Wednesday, November 14, 2007

Street Food


Recently, Stockholm got a new restaurant. Well, it happens every day, but this particular one is called Street Food and it's a concept by the rather famous Swedish chef Marcus Samuelsson who's the owner of Aquavit in New York. The restaurant is conveniently located at the central train station, and it's run by SSP who also owns tons of other restaurants. The plan is that a few more of these will open, at the airports, and eventually, in other places as well. The idea is to serve high quality street food from around the world.

Marcus Samuelsson, and the president of SSP

I was there for a special press event, and had the opportunity to try many things from the menu. I have to tell you - this is good stuff! I was especially fond of the pizza, where the bread comes from Johan Sörberg who wrote the book I told you about yesterday. His bakery, Riddarbageriet, is definitely one of the best ones in Stockholm. And he's developed not only the pizza, but also the hamburger and hot dog buns. (Which were good, but not as spectacular as the pizza.)


In addition to more mainstream food like pizza, burgers and hot dogs, you can also get ribs, satays, soups, salads and soft tacos. There are several side orders to choose from (try the cole slaw - it was delicious!) and for drinks, there's lingonberry cordial and freshly squeezed apple juice.


Some people have complained about the serving sizes. I asked Marcus Samuelsson about that, and he replied that they don't want to over-feed people, and also serve better food so that they won't need as much. Well, I still say that if people are still hungry when they leave, they might not want to come back. So, perhaps a small adjustment is in order. But I don't know, it's not my restaurant.


Oh - and another thing that was great in theory but not so great in reality: wooden utensils. I love the idea. But not the mouthfeel. However, that's a minor thing. And the pizza will have me coming back, for sure. There was also a very exciting array of sauces and spices that you could add to your order to make it more personal - and that's something I just love.


Unknown said...

Thanks for that update!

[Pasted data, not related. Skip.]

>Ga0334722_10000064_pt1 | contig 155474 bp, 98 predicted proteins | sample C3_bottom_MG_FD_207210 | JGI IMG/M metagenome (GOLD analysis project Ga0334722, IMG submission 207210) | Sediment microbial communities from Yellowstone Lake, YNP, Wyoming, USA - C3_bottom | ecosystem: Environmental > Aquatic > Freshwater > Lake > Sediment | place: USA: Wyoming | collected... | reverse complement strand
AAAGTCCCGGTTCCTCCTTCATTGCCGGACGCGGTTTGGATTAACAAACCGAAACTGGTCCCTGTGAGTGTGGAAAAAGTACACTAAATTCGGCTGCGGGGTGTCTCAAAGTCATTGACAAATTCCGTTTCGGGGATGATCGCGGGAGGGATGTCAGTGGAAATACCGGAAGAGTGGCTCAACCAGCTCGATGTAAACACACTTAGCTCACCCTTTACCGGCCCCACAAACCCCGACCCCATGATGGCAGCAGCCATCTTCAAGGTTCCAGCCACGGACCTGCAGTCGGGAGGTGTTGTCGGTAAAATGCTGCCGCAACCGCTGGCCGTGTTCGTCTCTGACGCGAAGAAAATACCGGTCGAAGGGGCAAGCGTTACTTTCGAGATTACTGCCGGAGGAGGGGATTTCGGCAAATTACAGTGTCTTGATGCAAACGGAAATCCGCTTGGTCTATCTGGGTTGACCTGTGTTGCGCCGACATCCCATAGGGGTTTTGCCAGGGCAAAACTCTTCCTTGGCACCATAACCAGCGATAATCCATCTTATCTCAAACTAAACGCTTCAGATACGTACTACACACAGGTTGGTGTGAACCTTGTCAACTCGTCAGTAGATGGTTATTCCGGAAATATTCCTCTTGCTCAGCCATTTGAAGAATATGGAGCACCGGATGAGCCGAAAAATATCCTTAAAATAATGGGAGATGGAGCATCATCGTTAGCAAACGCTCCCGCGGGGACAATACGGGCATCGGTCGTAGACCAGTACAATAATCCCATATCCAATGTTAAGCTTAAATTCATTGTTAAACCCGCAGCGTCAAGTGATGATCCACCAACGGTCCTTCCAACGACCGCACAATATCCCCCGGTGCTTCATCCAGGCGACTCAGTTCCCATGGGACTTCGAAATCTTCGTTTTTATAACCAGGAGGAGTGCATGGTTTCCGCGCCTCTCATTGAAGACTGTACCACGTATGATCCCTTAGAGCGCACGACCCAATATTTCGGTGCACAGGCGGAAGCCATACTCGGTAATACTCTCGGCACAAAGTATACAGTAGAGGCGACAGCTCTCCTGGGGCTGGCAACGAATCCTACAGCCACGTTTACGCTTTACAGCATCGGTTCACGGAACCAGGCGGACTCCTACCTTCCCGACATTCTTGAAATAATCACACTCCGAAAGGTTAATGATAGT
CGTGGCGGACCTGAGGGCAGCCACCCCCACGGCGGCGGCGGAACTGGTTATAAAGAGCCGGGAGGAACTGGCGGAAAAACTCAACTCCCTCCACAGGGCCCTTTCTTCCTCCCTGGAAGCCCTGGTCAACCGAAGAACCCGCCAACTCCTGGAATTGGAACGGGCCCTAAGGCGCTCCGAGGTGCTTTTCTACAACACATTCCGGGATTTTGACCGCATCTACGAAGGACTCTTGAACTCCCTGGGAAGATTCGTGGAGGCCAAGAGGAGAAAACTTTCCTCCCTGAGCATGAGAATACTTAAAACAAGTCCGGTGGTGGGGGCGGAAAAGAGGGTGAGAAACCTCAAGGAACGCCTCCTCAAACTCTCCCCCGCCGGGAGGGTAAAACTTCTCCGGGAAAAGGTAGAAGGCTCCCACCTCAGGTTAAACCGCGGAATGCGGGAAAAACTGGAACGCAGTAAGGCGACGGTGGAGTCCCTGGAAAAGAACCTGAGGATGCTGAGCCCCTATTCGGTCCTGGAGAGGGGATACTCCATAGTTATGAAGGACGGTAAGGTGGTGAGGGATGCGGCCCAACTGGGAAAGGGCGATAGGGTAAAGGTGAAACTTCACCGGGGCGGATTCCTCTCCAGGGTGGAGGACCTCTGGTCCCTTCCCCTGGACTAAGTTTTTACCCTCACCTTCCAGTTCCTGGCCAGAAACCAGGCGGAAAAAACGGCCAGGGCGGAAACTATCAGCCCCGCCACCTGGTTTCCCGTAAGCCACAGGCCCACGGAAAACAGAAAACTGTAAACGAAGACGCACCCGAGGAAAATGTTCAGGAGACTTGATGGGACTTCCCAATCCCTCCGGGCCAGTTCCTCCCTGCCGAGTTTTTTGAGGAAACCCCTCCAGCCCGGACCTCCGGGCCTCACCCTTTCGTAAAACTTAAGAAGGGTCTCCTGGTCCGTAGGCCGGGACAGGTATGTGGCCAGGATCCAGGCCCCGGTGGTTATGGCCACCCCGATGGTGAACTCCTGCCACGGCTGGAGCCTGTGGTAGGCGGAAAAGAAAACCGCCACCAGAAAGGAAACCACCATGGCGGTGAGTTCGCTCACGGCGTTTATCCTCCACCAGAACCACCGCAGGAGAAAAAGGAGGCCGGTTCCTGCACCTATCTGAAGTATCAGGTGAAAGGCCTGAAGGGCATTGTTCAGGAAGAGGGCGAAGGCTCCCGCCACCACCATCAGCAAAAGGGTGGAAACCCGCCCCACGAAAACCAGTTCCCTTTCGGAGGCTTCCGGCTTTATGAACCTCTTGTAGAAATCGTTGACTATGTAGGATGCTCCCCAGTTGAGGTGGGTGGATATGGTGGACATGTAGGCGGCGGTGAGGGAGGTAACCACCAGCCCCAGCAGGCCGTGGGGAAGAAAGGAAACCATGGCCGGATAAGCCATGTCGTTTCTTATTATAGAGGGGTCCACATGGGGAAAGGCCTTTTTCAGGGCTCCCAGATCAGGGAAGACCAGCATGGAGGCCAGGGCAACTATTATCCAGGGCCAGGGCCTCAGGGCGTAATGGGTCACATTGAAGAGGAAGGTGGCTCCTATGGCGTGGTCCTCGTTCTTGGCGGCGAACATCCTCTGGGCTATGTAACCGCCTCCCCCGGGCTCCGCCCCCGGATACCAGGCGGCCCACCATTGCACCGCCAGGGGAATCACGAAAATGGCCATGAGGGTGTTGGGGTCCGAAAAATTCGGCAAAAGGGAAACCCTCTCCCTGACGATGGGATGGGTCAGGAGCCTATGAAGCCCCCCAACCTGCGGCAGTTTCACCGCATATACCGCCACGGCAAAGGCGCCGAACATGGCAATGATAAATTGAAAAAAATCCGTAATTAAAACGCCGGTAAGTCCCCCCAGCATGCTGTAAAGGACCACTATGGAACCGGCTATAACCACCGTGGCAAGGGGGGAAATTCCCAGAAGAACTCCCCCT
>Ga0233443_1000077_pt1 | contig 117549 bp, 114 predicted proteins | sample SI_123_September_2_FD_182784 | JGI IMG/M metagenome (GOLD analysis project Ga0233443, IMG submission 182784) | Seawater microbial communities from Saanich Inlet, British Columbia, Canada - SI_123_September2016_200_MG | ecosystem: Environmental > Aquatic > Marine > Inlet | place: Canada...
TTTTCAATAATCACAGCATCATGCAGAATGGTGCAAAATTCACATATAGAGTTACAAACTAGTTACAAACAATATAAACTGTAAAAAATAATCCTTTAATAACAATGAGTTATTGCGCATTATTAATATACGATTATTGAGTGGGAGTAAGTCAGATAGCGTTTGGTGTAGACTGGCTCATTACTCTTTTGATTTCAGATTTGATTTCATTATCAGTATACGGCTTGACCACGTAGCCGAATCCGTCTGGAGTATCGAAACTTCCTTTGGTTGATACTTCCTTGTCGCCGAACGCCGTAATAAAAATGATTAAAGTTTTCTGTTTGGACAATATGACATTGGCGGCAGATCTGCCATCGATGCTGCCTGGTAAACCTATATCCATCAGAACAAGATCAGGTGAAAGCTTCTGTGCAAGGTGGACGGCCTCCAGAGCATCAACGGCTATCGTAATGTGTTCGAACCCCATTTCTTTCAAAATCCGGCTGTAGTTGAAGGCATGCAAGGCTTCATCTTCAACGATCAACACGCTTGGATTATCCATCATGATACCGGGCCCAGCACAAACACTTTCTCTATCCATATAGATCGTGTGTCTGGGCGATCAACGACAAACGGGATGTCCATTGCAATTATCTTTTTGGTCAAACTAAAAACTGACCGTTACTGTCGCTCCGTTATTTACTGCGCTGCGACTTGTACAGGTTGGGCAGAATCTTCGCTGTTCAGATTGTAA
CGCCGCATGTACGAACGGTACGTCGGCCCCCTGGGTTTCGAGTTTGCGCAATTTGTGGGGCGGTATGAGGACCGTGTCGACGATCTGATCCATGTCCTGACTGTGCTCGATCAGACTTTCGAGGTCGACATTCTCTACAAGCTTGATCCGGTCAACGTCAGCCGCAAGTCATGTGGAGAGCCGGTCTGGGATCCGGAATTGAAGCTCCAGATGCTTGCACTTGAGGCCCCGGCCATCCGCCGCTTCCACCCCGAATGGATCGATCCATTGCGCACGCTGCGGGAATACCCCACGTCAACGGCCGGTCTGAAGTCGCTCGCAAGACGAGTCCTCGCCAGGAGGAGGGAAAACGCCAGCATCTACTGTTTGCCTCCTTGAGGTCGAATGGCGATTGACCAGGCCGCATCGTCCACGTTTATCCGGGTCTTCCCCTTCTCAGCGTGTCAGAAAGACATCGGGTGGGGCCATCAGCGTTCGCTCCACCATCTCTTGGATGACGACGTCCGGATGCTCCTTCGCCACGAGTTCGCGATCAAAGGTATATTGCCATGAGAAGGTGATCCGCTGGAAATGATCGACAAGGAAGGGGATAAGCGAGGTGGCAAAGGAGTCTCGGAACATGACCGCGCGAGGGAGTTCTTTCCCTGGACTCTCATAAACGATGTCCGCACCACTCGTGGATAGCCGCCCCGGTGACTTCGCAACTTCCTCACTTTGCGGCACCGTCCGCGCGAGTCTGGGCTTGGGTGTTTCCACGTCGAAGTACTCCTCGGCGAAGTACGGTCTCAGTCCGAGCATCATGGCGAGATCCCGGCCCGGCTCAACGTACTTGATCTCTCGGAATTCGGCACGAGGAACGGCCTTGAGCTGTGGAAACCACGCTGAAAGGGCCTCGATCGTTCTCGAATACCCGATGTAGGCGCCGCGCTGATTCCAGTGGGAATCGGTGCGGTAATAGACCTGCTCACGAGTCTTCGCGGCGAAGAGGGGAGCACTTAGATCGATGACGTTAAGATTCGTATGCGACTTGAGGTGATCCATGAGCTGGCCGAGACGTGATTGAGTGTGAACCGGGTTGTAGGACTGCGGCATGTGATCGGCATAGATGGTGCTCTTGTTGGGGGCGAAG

Marcus is great, I met him once in Toronto when he was promoting his cookbook Aquavit, a beautiful book with great stories, pictures and recipes.
Keep up the great work, Anne!

Jeanne said...

What a great idea! Street food is always the most you can have while traveling so I realyl like the concept of bringing together under one menu the street food from different places. I also love the look of the wooden cutlery - and how environmentally friendly!

Anonymous said...

How were the prices, Anne? Street-foodish? I don't know, street-food to me is low-key and without glamor. I get the idea, but I don't think I'd line up for a burger or pizza slice if I can get it from a hole-in-the-wall place. But who knows ...

Anonymous said...

Smaller servings are more healthier, Anne. If someone is still hungry & they like the food, then they'll go back for more of the same, or try something different. I often wonder how much food is unused at the end of the day & what happens to the leftovers. Do you know?

Anne said...

Christina - the prices were not so street-foodish I'd say, in fact, a bit on the high side. Sure, the food is good, but I'm sure that in a rushed situation, a lot of people will choose a cheaper option.

And Pene - sure it's healthier to eat smaller portions! I know that, you know that, and probably most people do. But when they're hungry, and looking for a quick fix - let's face it, perceived value for money is important. And small serving sizes can definitely be a problem. After all, the central station is not a place people go to especially to eat, it's more of a passing-by sort of place.

karlsfoodie said...

Cool.. satay in Stockholm..
I use to want to set up a shop in karlskrona sellign these foodies last time too =)